Lames is afraid that she won't be able to renew her student visa and will have to remain in the country illegally to finish her education. A visit to her parents, who work in Saudi Arabia, is impossible for the time being, she says. She likewise lauds the showing of solidarity: "For the last few months, people have started being nicer to me. I was amazed at how many people reject Trump and how divided the country is on which direction it should take." The 19-year-old wears a headscarf and raves about the Women's March: "That was my first demo, and what an experience! I already knew that many people would also come out today."
Trump: this is not an anti-Muslim measure
US President Trump defended his order in a statement released Sunday afternoon. The 70-year-old emphasised that America "will continue to show compassion to those feeling oppression, but we will do so while protecting our own citizens and border." He also pointed out that his predecessor Barack Obama denied visas to Iraqi refugees for six months and thus took a similar step. The seven – majority Muslim – states had been identified previously by Obama as "sources of terrorism": Syria, Libya, Yemen, Somalia, Iraq, Iran and Sudan.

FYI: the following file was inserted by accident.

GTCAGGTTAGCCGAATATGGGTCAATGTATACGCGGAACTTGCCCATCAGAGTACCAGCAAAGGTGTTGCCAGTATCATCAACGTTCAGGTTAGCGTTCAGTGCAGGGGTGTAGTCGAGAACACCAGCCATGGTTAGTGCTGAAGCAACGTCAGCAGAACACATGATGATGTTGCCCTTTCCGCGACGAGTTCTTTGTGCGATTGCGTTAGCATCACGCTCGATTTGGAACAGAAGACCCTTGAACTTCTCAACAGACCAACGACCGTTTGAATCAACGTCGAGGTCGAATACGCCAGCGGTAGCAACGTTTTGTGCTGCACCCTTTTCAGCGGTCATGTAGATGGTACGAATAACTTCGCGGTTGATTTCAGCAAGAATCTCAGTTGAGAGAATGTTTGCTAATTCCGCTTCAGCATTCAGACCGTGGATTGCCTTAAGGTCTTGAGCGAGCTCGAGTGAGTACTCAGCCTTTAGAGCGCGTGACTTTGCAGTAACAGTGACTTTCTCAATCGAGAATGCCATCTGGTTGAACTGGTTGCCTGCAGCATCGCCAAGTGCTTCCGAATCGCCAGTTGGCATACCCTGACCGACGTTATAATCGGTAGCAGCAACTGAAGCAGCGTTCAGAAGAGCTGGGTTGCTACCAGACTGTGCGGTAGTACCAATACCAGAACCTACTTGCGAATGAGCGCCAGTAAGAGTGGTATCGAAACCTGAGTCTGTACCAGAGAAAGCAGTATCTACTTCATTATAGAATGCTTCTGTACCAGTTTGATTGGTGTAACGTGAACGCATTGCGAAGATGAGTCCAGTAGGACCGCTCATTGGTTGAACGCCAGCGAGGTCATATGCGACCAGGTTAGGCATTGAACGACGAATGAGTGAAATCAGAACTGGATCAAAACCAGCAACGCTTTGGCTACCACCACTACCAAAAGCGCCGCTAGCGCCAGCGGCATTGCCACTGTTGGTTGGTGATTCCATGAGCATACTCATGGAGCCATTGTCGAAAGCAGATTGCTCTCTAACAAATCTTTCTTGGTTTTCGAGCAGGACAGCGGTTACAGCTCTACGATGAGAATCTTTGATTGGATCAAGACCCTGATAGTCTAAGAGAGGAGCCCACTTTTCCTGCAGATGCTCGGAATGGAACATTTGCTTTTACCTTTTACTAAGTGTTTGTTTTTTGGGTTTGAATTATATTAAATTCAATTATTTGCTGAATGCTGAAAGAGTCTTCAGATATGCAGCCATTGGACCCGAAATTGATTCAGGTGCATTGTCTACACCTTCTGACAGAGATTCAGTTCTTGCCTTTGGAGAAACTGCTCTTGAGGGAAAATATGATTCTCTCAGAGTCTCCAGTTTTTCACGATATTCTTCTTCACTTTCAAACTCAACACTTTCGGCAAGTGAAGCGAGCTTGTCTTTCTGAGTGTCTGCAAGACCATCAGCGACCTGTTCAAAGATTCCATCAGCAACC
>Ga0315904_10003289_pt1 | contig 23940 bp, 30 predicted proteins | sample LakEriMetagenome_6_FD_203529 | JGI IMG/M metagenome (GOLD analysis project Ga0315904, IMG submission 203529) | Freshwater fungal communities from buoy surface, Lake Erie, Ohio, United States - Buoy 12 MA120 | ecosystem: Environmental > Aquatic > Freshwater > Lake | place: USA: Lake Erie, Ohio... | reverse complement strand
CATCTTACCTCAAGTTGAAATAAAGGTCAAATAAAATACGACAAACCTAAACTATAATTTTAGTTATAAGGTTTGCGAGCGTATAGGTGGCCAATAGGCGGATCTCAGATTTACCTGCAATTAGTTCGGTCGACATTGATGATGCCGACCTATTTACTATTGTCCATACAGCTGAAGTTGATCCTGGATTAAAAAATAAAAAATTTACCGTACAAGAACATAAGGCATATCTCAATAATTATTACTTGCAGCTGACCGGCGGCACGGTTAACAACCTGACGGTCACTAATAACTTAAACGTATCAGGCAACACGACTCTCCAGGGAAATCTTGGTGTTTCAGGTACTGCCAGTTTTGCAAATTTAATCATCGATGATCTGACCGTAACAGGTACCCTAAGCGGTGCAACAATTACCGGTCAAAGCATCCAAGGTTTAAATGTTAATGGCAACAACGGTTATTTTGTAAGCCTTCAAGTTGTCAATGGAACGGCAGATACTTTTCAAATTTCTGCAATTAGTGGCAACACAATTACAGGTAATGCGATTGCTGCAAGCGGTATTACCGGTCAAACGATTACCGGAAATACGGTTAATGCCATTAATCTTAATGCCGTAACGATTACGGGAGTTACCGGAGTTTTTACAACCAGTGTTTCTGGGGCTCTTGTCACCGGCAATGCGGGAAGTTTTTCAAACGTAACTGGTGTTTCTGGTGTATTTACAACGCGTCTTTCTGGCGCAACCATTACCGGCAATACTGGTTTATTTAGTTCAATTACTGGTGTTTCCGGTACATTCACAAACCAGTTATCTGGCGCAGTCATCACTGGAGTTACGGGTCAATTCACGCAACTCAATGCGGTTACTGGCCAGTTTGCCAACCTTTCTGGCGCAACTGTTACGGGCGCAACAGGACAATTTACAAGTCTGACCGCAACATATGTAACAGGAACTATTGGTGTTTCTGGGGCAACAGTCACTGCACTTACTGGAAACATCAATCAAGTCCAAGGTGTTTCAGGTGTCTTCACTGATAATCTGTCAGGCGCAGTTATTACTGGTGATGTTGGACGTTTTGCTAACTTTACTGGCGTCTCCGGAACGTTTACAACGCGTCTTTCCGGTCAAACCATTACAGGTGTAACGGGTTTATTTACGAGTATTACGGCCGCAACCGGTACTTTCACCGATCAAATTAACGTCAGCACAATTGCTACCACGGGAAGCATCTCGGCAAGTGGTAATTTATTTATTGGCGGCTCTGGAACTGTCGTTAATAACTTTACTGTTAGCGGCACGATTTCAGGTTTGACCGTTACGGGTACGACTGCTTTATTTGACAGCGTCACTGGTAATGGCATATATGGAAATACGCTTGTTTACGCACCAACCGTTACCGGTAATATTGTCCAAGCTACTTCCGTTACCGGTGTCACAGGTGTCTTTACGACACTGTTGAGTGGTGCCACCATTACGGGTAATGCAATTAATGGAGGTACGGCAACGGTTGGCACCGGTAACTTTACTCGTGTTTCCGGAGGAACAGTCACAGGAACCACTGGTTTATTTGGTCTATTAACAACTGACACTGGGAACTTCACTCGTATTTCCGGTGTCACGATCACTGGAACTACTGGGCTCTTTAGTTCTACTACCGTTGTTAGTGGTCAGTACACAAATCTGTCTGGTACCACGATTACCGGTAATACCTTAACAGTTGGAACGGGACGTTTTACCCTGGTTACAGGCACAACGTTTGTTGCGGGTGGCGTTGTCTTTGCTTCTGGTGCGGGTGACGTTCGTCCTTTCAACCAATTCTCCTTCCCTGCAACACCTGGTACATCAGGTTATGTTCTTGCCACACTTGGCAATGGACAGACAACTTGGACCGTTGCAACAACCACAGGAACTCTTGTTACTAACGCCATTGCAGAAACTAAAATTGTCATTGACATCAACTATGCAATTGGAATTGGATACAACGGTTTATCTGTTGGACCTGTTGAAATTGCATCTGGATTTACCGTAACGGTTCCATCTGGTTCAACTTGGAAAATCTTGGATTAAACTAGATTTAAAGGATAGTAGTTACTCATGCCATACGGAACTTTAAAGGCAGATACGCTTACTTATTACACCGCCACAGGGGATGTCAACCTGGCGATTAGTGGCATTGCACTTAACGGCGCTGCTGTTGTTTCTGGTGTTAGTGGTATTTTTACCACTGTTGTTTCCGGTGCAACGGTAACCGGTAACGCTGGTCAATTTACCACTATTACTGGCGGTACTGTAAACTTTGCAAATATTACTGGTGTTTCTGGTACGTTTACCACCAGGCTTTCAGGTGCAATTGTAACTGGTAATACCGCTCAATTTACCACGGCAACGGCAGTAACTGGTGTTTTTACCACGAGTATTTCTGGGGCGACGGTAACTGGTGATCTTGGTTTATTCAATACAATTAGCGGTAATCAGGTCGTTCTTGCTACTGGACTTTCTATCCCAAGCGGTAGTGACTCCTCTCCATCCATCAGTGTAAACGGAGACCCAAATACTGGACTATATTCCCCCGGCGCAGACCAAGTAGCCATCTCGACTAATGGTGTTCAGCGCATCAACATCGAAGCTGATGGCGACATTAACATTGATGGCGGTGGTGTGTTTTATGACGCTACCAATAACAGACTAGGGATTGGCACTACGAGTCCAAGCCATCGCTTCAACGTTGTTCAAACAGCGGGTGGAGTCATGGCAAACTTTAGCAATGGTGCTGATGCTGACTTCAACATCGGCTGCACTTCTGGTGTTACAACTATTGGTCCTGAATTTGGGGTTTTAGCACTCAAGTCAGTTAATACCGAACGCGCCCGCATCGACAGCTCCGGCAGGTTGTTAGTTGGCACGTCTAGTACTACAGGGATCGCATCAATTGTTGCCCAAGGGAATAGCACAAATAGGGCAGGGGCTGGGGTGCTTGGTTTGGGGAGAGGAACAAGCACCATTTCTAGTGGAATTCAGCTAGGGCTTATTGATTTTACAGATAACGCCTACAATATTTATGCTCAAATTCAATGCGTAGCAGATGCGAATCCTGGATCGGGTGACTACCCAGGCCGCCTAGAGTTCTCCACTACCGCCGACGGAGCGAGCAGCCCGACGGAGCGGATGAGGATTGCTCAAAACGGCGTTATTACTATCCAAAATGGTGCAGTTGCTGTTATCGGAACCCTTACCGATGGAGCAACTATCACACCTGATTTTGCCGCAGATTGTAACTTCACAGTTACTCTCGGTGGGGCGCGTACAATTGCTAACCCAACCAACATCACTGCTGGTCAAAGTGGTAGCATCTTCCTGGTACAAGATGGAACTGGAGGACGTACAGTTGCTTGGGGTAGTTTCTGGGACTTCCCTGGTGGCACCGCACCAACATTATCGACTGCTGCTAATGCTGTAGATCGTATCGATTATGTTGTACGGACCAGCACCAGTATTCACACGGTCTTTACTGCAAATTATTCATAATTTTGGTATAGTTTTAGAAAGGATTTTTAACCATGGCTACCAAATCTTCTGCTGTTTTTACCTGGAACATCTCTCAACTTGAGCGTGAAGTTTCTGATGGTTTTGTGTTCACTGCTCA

Like most Republicans, Trump denies that his executive order amounts to a "Muslim ban", as the media is "falsely" reporting. After all, 40 countries worldwide that are majority Muslim are not affected. Trump, who announced this very measure throughout his campaign, puts it this way: "This is not about religion – this is about terror and keeping our country safe."
Even though this statement was made public only after the protest march, it is not likely to move many demonstrators to reconsider. Some people carried signs noting that no majority Muslim country was on the list in which the Trump Organization does business (for example Turkey or the United Arab Emirates).
For someone like Bilal Askanyar, it is virtually impossible not to see the ban as part of growing Islamophobia in the USA. "The situation is becoming more difficult for Muslims in this country. Ever since 9/11, we have all been classified as terrorists, and even Democrats like former President Bill Clinton are playing along. "I'm tired of always having to prove my patriotism as an American Muslim," the 31-year-old says.
"This is how political movements get started"